Dog DNA tests are on the rise—but are they reliable? (2024)

Could your dog be predisposed to a fatal disease? Is your new shelter pup part beagle or boxer? Many pet owners seek answers to these questions, and as a result, direct-to-consumer dog DNA testing is booming.

But how reliable are dog DNA tests—and are the results worth your time? As it turns out, swabbing your dog’s slobber and mailing it to a testing service is the easy part, but just how (or whether) to act on that information presents some ruff choices for scientists and pet owners alike.

Dog DNA tests are on the rise—but are they reliable? (1)
Dog DNA tests are on the rise—but are they reliable? (2)

Domestication and dog DNA

Some scientists speculate that dogs separated off from wolves about 23,000 years ago while others claim it happened about 10,000 years later. Either way, humans have left an indelible impression on canines: Careful dog breeding—often tied to desired physical or behavioral characteristics—has produced nearly 400 modern breeds worldwide.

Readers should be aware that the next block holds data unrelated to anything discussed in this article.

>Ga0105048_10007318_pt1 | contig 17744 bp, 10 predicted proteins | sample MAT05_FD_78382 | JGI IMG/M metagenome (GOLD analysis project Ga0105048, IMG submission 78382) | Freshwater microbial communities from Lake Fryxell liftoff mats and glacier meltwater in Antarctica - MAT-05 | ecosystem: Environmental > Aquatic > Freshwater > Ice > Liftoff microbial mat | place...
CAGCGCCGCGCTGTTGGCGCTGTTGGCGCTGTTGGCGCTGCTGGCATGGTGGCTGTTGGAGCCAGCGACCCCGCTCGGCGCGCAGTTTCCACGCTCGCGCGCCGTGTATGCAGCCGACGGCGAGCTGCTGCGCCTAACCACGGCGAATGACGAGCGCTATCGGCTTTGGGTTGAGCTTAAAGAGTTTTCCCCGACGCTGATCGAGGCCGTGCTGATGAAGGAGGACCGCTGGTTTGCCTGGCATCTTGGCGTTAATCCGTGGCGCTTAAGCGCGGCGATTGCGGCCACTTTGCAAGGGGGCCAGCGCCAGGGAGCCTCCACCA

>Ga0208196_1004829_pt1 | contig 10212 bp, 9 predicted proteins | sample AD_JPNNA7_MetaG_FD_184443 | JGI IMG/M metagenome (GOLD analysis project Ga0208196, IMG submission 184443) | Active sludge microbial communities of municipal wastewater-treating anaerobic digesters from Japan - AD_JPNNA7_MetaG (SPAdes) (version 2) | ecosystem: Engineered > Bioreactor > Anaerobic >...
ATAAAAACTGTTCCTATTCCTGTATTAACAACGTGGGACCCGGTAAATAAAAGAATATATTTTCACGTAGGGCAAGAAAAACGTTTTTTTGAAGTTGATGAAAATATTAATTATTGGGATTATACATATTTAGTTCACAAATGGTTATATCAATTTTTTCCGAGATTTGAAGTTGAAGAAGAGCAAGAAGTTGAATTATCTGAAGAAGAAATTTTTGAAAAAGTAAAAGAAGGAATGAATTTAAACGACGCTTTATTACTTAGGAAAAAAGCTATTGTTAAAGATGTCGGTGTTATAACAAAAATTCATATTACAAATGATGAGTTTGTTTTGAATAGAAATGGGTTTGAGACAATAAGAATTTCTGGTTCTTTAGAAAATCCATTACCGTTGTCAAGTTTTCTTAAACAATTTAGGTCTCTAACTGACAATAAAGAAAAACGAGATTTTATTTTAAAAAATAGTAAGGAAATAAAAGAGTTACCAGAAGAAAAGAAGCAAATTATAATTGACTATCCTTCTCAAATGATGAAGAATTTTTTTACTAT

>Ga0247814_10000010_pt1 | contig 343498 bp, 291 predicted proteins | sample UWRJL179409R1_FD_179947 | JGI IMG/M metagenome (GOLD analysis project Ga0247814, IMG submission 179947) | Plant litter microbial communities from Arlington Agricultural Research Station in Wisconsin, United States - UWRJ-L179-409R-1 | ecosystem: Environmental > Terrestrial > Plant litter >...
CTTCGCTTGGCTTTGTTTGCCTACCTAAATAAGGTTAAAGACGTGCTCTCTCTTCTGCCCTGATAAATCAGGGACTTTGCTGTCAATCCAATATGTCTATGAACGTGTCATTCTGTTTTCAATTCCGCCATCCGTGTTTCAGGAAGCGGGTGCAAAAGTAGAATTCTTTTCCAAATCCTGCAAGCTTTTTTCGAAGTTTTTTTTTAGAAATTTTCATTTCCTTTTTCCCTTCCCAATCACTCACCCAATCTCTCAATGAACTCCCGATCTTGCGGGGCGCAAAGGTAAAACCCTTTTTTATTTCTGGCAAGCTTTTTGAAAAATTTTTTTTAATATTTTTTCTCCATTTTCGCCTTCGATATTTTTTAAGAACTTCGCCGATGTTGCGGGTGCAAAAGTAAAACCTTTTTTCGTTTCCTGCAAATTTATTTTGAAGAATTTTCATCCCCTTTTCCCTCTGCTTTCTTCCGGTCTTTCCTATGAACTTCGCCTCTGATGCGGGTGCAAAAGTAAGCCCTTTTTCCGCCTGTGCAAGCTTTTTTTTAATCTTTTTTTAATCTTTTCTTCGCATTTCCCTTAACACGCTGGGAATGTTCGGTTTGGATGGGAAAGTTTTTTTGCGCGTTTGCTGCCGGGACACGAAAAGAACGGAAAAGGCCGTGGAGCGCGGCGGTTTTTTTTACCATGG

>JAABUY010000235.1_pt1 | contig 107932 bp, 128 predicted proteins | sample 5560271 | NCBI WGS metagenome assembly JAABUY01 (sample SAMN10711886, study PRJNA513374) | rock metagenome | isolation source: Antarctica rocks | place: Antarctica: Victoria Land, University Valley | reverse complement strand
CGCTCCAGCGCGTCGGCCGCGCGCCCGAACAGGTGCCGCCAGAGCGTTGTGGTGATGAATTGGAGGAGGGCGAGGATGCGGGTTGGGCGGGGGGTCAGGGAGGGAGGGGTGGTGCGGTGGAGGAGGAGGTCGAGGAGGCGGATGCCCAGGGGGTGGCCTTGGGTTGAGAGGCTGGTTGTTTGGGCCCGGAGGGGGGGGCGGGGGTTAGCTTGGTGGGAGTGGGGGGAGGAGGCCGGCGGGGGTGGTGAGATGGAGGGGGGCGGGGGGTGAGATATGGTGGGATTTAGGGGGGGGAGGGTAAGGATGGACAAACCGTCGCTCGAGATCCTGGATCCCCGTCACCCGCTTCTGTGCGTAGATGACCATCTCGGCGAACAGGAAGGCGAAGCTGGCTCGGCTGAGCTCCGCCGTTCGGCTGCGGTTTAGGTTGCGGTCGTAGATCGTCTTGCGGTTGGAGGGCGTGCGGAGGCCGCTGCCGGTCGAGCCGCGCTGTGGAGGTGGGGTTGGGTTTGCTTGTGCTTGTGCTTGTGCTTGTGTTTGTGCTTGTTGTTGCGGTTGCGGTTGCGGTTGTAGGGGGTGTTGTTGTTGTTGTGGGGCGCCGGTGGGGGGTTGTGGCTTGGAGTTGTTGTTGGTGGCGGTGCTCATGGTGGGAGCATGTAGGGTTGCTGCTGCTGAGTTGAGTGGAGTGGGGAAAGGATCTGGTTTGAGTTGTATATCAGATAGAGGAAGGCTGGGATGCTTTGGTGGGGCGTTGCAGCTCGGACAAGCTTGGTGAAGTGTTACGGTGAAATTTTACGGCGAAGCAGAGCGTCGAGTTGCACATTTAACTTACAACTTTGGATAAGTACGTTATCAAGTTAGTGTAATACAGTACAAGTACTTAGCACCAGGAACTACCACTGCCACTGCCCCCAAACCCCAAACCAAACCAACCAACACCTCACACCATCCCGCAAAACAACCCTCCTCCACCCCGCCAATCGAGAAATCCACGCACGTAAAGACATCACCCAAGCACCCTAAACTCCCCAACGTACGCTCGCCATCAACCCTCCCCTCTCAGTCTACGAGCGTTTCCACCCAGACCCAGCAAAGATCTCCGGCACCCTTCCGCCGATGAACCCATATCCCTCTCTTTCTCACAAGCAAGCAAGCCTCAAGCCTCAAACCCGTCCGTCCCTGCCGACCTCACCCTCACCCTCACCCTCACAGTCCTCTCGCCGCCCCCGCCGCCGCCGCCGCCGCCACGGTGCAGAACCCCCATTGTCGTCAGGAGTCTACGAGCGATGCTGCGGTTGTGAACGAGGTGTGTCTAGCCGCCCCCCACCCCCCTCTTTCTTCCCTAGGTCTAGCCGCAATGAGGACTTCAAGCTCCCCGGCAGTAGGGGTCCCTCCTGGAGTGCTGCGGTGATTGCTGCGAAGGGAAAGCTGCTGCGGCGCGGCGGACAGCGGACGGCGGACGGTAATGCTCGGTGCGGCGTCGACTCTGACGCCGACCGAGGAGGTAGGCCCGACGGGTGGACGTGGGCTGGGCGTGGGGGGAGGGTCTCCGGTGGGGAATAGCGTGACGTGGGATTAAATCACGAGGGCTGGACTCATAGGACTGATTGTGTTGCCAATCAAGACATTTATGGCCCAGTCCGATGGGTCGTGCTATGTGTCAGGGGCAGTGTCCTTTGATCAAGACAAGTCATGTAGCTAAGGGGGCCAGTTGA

Scientists sequenced a full dog genome for the first time in 2004. Since then, we’ve learned much more about canines’ genetic predisposition to a variety of conditions such as kidney cancer, retinal atrophy, and hip dysplasia.

In one massive 2023 study of more than 1 million dogs, researchers screened for 250 genetic variants associated with diseases like bald thigh syndrome, a hair loss disorder that primarily strikes hounds, and cone-rod dystrophy, an eye disorder that can lead to blindness among pit bulls. The researchers found that 57 percent of dogs carry at least one studied disease variant, and that the less genetic variability a dog has, the more disease markers in its DNA—which increases the chance of health issues.